Expanding on the fifth of the five trends noted above, the Survey shows that businesses increasingly recognize that they have a role in helping to achieve climate targets; 71 percent of the N100 and 80 percent of the G250 set carbon reduction targets. More good news: most companies recognize that they must actually reduce emissions to achieve their carbon targets rather than rely solely on carbon credits. It is a bit puzzling to us that only 64 percent of the G250 formally acknowledge that climate change is a risk to their business. No one is immune, whether it be the direct impacts from changing weather patterns and severe weather events, regulatory impacts, stranded carbon assets, or any of the other myriad knock-on effects of anthropogenic climate change.
There is also some good news on a sector basis. Under pressure from stakeholders, resource-intensive sectors are now leaders in disclosing climate targets. Seven of the top 10 positions in the N100 in 2022 are held by these sectors, and the leaders include the automotive and mining industries. Also encouraging is the marked growth of target disclosures in the technology, media, and telecommunications sectors. While there were some gains noted, the Survey found that the healthcare and financial services sectors continue to show room for improvement.
- fewer than half of the companies surveyed report on “social” components (e.g., diversity, modern slavery, community engagement, and so on),
- less than half disclosed their governance risks (e.g., bribery and anti-corruption, anti-competitive behavior or political contributions). In all fairness, governance includes more than these things – such as board diversity and independence. And how realistic is it to expect companies to say “we are at risk for bribery, corruption, and illegal political contributions”?!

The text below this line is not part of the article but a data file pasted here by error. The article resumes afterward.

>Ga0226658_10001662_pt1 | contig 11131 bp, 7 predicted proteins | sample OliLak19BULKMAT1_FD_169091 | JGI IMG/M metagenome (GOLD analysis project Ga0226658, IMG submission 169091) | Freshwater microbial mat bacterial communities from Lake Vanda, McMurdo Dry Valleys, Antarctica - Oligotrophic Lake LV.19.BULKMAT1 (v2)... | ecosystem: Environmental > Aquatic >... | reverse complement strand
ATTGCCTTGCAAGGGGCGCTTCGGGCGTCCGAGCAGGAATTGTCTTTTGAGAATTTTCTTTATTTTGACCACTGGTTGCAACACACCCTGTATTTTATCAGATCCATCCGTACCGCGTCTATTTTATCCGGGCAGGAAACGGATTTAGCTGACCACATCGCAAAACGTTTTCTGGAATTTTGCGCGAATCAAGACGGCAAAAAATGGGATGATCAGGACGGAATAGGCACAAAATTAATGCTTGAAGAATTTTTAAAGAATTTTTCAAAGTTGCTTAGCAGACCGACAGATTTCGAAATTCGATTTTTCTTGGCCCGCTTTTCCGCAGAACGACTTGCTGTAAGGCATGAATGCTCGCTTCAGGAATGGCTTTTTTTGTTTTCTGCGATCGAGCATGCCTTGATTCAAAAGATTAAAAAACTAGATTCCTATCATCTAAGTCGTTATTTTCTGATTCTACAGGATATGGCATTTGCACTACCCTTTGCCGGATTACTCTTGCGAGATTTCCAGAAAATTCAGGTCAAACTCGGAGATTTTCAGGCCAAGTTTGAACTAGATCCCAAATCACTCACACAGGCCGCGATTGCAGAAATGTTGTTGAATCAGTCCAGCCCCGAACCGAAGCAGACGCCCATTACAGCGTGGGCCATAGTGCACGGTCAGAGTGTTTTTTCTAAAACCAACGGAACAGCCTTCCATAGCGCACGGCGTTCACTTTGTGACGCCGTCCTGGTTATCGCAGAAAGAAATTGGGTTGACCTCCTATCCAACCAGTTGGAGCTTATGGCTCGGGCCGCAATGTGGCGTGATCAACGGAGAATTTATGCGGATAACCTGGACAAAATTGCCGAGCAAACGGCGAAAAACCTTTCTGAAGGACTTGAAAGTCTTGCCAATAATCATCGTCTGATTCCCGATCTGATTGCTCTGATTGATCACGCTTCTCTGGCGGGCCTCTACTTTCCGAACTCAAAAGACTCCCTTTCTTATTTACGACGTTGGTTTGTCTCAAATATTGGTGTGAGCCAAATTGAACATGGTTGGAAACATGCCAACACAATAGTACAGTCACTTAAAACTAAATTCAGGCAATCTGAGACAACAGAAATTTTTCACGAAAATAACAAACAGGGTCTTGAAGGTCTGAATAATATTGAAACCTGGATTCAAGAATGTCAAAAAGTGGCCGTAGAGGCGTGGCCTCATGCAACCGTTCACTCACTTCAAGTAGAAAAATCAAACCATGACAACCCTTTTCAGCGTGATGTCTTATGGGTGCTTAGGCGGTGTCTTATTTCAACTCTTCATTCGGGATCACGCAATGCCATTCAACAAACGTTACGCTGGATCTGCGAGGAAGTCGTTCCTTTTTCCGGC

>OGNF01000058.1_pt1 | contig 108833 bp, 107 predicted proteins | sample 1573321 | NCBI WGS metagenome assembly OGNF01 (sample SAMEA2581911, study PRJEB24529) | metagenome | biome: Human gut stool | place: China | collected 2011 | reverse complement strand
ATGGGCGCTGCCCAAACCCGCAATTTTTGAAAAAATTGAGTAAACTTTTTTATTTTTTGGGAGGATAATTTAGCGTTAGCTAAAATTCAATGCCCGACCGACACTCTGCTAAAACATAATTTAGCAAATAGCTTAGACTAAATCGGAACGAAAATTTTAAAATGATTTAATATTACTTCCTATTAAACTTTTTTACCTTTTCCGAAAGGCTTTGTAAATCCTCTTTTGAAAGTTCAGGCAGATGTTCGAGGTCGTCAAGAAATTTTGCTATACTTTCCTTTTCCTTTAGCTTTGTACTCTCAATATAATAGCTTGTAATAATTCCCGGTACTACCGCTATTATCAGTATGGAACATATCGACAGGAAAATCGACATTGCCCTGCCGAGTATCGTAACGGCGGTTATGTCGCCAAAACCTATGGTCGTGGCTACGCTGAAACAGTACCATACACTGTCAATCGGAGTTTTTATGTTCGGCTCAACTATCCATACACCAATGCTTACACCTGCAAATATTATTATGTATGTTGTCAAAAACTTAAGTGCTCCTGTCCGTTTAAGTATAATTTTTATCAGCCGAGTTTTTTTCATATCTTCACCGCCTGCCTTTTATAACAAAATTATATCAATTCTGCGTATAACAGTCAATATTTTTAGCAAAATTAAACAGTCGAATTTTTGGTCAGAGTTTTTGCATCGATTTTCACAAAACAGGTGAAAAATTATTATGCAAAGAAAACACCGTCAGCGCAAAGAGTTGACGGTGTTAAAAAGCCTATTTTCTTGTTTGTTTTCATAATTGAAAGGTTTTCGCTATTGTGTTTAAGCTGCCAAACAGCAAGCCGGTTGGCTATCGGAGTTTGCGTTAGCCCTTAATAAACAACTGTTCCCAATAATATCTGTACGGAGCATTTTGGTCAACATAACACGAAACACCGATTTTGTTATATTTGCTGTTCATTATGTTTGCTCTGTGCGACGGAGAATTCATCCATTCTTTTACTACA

- only one-third of N100 companies have a dedicated member of their leadership team responsible for sustainability
There is much more of interest in KPMG’s 78-page report and we encourage everyone to dig into the details when you have time. To close, the importance of ESG disclosures and understanding the risks and benefits sustainability issues represent is perfectly summed up by this quote from the Head of Global ESG KPMG International, a Partner at KPMG in the UK:
“Those with vision and an unyielding focus on the future will likely seek and embrace business opportunities for long-term value creation in a purpose-led, sustainable, low-carbon economy. We have tools. We have knowledge and awareness. We have responsibility. Let’s commit.”
OWL ESG provides the kind of raw data that underly the sustainability reports KPMG references in this survey. Learn how you can leverage what we do to collect this data and compile the most comprehensive and up-to-date source of ESG data in the industry.